You are not born with breast cancer - so there needs to be a focus on the environments that trigger and enable it to grow and spread. Breast tissue appears to be more vulnerable to damage from carcinogens, pesticides, radiation, biopsy needles and so on. There is some evidence that breasts may be more susceptible to carcinogens than other parts of the body.
Individual detection is important. Individual options are key. But more important than either of these is a determination to focus on the environmental and changeable determinants of cancer. Access to detection and to treatments also must be put more fully on the agenda. This demands a politics that addresses poverty, the drug industry, health insurance, and more.
Breast cancer, rather than seeing it as simply an individual problem with an individual solution - which it is - also needs to imagine the political/biological problem created by the food and tobacco industry, the militarised and corporatist complex and industrial polluters. Use the breast as an interior site for the exterior globe and its coming environmental destruction.
What of the women in Congo and Iraq and Afghanistan who suffer the destruction of their environments in war? Without medical care their bodies are endangered to everything, including breast cancer. Here in the US, women without health insurance have little chance at preventive or diagnostic care, let alone a $3,000-test for the BRCA gene. The cost of reconstructive surgery is also often well out of reach.
Aftermath of mastectomy
Let us also be reminded that women can choose widely about how they deal with the aftermath of mastectomy. I am remembering the intrepid black lesbian feminist Audre Lorde who, after her mastectomy in 1978, bravely rejected the use of a breast prosthesis (that came in only white flesh colour at the time). She thought that wearing a prosthesis was a form of lying, of covering up the trauma of breast cancer. As she wrote in The Cancer Journals, she would be a militant one-breasted woman rather than practice what felt like self-deceit. She wanted breast cancer to remain visible. Of course, lumpectomy has sometimes changed the issue of (in)visibility.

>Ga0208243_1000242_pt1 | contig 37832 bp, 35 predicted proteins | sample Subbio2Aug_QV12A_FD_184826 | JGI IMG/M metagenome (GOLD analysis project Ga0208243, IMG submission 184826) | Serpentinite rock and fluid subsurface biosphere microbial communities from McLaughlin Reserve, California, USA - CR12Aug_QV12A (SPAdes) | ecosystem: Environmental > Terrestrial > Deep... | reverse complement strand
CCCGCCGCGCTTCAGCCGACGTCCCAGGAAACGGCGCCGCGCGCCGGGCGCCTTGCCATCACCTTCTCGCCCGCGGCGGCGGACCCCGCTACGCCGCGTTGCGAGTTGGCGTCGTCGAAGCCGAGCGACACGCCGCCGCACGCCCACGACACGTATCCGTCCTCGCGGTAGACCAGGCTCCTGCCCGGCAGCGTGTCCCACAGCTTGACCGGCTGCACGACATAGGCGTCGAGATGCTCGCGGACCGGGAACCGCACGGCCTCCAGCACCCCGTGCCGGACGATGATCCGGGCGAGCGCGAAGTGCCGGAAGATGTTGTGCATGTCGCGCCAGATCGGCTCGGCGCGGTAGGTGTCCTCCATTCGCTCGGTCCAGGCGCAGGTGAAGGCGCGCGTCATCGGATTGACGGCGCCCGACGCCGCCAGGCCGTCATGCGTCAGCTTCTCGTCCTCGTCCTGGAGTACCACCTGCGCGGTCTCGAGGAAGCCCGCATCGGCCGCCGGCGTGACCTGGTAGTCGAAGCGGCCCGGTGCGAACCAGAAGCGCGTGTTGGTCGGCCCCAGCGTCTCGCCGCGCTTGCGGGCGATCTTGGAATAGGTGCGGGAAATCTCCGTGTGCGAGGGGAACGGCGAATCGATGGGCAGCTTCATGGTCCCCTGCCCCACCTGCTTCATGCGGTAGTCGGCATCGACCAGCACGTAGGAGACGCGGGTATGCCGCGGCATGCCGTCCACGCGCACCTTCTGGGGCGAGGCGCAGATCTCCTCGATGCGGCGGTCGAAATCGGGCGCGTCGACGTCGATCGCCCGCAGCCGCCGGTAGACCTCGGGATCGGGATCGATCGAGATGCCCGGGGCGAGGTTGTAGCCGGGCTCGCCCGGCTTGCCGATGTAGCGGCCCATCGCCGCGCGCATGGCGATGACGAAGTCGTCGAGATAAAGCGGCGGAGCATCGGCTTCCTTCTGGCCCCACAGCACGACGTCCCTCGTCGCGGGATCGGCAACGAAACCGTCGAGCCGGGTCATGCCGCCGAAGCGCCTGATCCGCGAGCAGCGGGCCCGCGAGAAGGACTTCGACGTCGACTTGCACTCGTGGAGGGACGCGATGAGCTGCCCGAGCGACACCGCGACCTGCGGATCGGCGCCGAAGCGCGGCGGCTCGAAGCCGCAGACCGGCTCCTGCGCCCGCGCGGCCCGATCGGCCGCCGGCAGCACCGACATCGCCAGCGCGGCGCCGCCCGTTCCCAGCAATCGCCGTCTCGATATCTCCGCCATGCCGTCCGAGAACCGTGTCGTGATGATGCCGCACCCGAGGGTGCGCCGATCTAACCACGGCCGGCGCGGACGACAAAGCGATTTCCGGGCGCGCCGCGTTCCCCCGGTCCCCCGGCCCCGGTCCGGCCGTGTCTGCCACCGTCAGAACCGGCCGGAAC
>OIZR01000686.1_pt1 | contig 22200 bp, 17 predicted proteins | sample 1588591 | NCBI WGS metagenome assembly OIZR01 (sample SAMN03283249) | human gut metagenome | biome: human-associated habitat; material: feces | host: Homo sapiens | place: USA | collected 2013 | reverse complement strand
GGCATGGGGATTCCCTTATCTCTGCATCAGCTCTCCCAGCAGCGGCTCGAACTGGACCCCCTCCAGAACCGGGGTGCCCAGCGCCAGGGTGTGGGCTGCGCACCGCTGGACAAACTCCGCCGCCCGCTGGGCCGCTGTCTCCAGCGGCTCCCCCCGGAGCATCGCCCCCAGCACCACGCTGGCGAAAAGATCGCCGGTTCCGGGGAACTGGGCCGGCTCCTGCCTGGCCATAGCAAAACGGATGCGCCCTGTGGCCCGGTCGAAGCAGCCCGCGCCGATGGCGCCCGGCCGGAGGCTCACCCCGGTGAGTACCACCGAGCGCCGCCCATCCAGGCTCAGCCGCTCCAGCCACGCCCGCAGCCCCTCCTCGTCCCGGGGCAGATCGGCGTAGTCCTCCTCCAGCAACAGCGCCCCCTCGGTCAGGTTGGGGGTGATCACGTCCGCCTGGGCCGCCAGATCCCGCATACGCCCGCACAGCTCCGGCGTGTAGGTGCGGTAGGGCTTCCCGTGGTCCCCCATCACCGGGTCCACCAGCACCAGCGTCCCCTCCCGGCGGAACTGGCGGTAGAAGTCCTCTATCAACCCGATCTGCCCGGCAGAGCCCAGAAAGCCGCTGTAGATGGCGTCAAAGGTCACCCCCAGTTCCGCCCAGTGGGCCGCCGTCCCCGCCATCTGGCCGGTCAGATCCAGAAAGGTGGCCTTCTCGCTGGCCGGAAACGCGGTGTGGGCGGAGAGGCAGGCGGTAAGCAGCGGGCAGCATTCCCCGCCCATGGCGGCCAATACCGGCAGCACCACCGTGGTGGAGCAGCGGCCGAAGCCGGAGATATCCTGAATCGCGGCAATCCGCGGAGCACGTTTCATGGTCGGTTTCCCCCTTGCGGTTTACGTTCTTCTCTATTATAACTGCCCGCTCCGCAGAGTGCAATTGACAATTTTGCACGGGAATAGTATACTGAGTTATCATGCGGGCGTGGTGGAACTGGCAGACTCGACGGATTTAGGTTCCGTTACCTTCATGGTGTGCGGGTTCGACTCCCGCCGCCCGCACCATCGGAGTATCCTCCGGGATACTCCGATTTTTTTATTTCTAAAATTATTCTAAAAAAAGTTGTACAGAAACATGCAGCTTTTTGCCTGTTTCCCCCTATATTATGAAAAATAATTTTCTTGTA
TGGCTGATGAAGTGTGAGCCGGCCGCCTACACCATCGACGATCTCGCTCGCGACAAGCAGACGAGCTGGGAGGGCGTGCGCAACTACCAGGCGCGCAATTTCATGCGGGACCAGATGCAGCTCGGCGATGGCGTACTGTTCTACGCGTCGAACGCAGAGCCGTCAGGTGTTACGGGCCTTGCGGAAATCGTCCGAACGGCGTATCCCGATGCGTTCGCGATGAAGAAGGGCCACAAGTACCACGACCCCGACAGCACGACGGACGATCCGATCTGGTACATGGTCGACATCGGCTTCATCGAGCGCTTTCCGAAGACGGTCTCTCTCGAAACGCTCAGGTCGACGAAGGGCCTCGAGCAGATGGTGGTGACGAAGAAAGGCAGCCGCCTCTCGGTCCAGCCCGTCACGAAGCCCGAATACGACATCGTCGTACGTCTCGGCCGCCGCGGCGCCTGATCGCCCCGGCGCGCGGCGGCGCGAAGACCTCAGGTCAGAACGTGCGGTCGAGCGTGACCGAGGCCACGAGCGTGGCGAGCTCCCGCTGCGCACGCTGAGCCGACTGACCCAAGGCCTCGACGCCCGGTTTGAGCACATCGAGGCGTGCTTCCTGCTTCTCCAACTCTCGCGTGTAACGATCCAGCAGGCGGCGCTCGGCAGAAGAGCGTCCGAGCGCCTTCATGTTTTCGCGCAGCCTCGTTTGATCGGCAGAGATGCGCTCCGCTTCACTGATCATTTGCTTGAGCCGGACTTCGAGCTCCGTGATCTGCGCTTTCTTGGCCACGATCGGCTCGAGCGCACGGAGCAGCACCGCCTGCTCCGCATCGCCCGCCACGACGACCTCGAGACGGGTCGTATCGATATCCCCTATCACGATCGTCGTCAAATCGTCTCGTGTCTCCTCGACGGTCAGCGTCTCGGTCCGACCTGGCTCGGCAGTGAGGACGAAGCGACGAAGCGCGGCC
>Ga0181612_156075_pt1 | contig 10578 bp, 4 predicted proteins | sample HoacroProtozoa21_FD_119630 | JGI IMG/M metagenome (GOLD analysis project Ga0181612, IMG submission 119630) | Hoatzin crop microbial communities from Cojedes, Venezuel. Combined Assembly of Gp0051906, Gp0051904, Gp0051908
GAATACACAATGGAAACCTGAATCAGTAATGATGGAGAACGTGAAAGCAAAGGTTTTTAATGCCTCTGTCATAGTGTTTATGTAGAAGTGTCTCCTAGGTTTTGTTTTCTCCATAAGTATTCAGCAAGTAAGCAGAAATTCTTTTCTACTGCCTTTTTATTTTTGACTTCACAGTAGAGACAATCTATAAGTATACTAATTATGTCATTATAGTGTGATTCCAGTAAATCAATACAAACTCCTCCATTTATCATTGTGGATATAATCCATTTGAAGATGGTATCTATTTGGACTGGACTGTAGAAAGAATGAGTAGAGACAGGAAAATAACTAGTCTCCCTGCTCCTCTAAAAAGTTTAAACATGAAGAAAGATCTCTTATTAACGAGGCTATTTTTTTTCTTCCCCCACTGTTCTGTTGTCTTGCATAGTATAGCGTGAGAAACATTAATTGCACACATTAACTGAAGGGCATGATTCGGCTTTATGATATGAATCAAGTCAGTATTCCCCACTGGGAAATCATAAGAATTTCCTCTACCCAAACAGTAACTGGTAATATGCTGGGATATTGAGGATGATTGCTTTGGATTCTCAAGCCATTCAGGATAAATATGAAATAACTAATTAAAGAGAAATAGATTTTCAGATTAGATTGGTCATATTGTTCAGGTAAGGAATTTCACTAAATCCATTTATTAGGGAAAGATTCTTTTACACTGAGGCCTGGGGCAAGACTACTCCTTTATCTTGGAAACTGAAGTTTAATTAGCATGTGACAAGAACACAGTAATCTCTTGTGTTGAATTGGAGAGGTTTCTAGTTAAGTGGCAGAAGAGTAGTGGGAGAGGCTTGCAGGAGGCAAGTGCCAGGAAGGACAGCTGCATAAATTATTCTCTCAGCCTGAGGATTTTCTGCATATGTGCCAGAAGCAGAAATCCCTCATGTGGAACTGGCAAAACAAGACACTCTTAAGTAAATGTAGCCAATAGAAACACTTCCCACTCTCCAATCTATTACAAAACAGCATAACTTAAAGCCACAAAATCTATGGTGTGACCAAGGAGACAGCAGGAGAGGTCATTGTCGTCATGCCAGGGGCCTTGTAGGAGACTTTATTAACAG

I have had a double mastectomy and reconstructed my chest and cleavage with my own muscle rather than through reconstructive surgery. Two of my closest friends have done the same. Sarah, who has annual MRI breast screenings at 28 years old, continues to hope for new breakthroughs both in terms of disease prevention and treatment, and reconstruction. There are too few choices for all breast cancer patients, and yet also many personal narratives to be built and listened to.
And what of public health? There remain bigger issues in breast cancer and public health than ensuring access to testing for the BRCA1 mutation. Other interventions - access to screenings, ensuring cleanerenvironments, establishing health care networks - will potentially save more lives than BRCA testing. So let us think bigger than the breast. Think about a world when corporations make money by preventing disease instead of screening for them. This means changing the medical and pharmaceutical industries of and for profit. This means protecting all our environments from harm.
Let us really get serious about preventing breast cancer. This means ending industrial farming with its insecticides and herbicides. This means addressing and redressing climate change and global warming. This means no fracking for natural gas and contaminating water supplies.
Dream and hope for vaccinations for all everywhere; mosquito netting wherever needed, health screenings from mammograms to pap smears free of charge. Treatments will be available to all who need them. Healthy bodies will be a human right. Maybe in this world we will no longer need either pink or red ribbons.
We have travelled from Jolie's breast cancer to the health of the globe. Fellow friends and activists Eve Ensler and Sandra Steingraber make similar cancer journeys, but from different body parts. Meanwhile, Sarah and I with our BRCA1 mutations remain determined to de-essentialise breast cancer and work towards a radically improved public health.